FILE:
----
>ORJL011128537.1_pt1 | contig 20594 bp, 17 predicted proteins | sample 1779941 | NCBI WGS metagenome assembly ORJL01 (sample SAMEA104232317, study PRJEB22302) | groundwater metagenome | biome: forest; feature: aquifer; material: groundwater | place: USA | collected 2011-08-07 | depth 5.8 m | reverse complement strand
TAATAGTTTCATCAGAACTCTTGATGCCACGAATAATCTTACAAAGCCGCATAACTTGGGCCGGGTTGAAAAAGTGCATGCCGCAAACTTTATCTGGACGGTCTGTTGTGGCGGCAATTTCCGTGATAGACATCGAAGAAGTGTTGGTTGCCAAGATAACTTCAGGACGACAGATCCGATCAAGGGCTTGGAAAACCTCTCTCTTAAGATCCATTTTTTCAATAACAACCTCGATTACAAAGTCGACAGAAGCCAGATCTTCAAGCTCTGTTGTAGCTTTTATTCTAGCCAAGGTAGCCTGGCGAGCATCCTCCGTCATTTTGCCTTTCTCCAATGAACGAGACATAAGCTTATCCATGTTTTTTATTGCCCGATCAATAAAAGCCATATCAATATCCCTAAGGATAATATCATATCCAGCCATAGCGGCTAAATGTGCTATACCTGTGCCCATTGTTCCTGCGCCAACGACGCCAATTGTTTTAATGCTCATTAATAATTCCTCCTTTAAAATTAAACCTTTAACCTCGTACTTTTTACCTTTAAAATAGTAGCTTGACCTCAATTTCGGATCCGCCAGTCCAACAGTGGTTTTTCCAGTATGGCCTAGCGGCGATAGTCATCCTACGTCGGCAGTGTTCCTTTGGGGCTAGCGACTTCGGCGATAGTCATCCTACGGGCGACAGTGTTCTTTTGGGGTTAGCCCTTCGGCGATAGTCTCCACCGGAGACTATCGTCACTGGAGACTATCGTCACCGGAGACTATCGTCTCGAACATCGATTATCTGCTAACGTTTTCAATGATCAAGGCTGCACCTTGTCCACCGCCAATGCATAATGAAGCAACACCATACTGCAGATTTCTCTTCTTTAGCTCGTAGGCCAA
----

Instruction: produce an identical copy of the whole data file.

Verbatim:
>ORJL011128537.1_pt1 | contig 20594 bp, 17 predicted proteins | sample 1779941 | NCBI WGS metagenome assembly ORJL01 (sample SAMEA104232317, study PRJEB22302) | groundwater metagenome | biome: forest; feature: aquifer; material: groundwater | place: USA | collected 2011-08-07 | depth 5.8 m | reverse complement strand
TAATAGTTTCATCAGAACTCTTGATGCCACGAATAATCTTACAAAGCCGCATAACTTGGGCCGGGTTGAAAAAGTGCATGCCGCAAACTTTATCTGGACGGTCTGTTGTGGCGGCAATTTCCGTGATAGACATCGAAGAAGTGTTGGTTGCCAAGATAACTTCAGGACGACAGATCCGATCAAGGGCTTGGAAAACCTCTCTCTTAAGATCCATTTTTTCAATAACAACCTCGATTACAAAGTCGACAGAAGCCAGATCTTCAAGCTCTGTTGTAGCTTTTATTCTAGCCAAGGTAGCCTGGCGAGCATCCTCCGTCATTTTGCCTTTCTCCAATGAACGAGACATAAGCTTATCCATGTTTTTTATTGCCCGATCAATAAAAGCCATATCAATATCCCTAAGGATAATATCATATCCAGCCATAGCGGCTAAATGTGCTATACCTGTGCCCATTGTTCCTGCGCCAACGACGCCAATTGTTTTAATGCTCATTAATAATTCCTCCTTTAAAATTAAACCTTTAACCTCGTACTTTTTACCTTTAAAATAGTAGCTTGACCTCAATTTCGGATCCGCCAGTCCAACAGTGGTTTTTCCAGTATGGCCTAGCGGCGATAGTCATCCTACGTCGGCAGTGTTCCTTTGGGGCTAGCGACTTCGGCGATAGTCATCCTACGGGCGACAGTGTTCTTTTGGGGTTAGCCCTTCGGCGATAGTCTCCACCGGAGACTATCGTCACTGGAGACTATCGTCACCGGAGACTATCGTCTCGAACATCGATTATCTGCTAACGTTTTCAATGATCAAGGCTGCACCTTGTCCACCGCCAATGCATAATGAAGCAACACCATACTGCAGATTTCTCTTCTTTAGCTCGTAGGCCAA